• If David Copperfield traveled back in time two thousand years and performed a simple card trick, we would be worshiping him now. I don’t know how magicians pull off a lot of their tricks, but that doesn’t mean I believe magic exists.

That’s all I’ve got for today.

What if Jesus came back today?

Let’s say a 30-year-old man and a bunch of friends start traveling the country or the world, telling people that he is indeed Jesus Christ, returned to prepare the world for the rapture. His friends insist he really is Jesus – that they’ve seen him perform miracles. Let’s say that when questioned of these miracles and the authenticity of his claims, Jesus Christ proceeds to tell us we must have unquestioning faith in him.

Do we have unquestioning faith in him? Or do we ask him to “prove it” by performing miracles for the rest of us? Let’s say we take the latter option and he agrees to perform a miracle. Dozens of news broadcast stations are alerted to the fact that Jesus himself will be performing a miracle for a crowd of people. Thousands of people show up with video cameras. Then, before our very eyes, Jesus spreads his arms and six dozen doves fly from his open hands.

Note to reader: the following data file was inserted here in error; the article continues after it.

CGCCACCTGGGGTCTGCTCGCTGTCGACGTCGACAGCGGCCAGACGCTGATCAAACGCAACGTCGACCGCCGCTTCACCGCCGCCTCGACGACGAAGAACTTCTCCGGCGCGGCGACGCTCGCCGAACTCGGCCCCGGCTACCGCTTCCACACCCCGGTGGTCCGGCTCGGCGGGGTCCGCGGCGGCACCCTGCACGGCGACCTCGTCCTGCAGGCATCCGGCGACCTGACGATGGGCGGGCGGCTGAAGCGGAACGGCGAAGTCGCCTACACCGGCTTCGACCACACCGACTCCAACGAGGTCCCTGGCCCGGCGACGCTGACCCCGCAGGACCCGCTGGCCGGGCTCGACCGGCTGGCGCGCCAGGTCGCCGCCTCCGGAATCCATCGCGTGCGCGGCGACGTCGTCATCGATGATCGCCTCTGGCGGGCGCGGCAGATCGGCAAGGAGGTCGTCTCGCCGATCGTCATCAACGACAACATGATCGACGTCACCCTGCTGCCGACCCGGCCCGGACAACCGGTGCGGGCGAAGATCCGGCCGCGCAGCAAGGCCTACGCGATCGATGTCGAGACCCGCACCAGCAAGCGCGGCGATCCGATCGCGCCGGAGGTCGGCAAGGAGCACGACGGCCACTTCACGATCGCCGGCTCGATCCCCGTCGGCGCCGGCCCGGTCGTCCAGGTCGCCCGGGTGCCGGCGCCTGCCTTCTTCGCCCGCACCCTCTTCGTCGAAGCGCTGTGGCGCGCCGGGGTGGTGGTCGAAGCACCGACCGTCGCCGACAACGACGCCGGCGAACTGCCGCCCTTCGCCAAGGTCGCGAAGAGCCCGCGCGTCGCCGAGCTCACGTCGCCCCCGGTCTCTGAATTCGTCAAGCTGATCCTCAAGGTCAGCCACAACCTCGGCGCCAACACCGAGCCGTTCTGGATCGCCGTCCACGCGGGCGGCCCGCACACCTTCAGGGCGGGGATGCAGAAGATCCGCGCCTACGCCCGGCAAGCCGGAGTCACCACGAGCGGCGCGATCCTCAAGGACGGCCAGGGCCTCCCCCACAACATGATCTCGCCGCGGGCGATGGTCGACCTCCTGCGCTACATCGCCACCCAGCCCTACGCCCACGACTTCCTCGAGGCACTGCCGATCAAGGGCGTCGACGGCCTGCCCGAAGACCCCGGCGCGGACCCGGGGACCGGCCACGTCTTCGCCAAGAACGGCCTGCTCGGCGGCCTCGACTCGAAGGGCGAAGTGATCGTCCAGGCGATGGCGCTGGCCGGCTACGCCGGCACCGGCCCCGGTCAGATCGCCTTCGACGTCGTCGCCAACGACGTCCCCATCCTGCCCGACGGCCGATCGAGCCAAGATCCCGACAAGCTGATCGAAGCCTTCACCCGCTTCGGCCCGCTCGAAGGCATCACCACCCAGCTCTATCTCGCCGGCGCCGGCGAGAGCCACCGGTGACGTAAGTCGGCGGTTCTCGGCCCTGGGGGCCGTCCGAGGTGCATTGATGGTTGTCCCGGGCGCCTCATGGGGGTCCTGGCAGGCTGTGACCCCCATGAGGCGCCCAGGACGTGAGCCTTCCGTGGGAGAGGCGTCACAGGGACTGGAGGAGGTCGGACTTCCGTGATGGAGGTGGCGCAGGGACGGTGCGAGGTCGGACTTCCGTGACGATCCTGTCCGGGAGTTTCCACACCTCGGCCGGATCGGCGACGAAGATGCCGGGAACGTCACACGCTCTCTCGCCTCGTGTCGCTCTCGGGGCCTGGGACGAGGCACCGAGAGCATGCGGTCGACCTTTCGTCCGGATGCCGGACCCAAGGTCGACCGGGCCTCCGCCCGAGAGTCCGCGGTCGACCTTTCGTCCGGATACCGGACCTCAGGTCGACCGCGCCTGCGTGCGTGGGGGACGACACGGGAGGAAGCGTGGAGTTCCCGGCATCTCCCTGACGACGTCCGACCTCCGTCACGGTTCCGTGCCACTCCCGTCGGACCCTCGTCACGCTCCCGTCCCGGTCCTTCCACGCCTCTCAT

The crowd is silent. His miracle has just been broadcast live to sixty major news networks worldwide. After the shock of what just happened finally sets in, somebody steps forward from a crowd and asks, “Is that it?”

Shocked, Jesus asks what more he could possibly do to prove he is who he claims to be. In a fit of desperation he reaches behind the doubter’s ear and produces a shiny quarter. “Ta da!” he cries, and takes a bow. Satisfied, the doubter steps back into his place and the crowd explodes with applause.

The man is immediately accepted by all of the world’s Christians as the second coming of Jesus Christ.

That’s how it would happen, right?

Why should I believe?

Why should I believe in your god?

Really, seriously, I mean that. How would belief in your god (or any god, for that matter) improve my life? Any arguments along the lines of “because the Bible says…” will be dismissed automatically. I want to know, from the perspective of a believer in any particular religion, how the belief in supernaturalism would improve my life. This life, I mean – the one I’m living right here, right now, on earth.

Also, feeling the “golden wash of Jesus’ love” is not a legitimate reason. In fact, it’s kind of icky.

I expect the comments section of this post to be riddled with some of the deepest, most insightful reasons ever for adhering to a particular religion.

Bonus points if you can tell me why your god is more important than anybody else’s.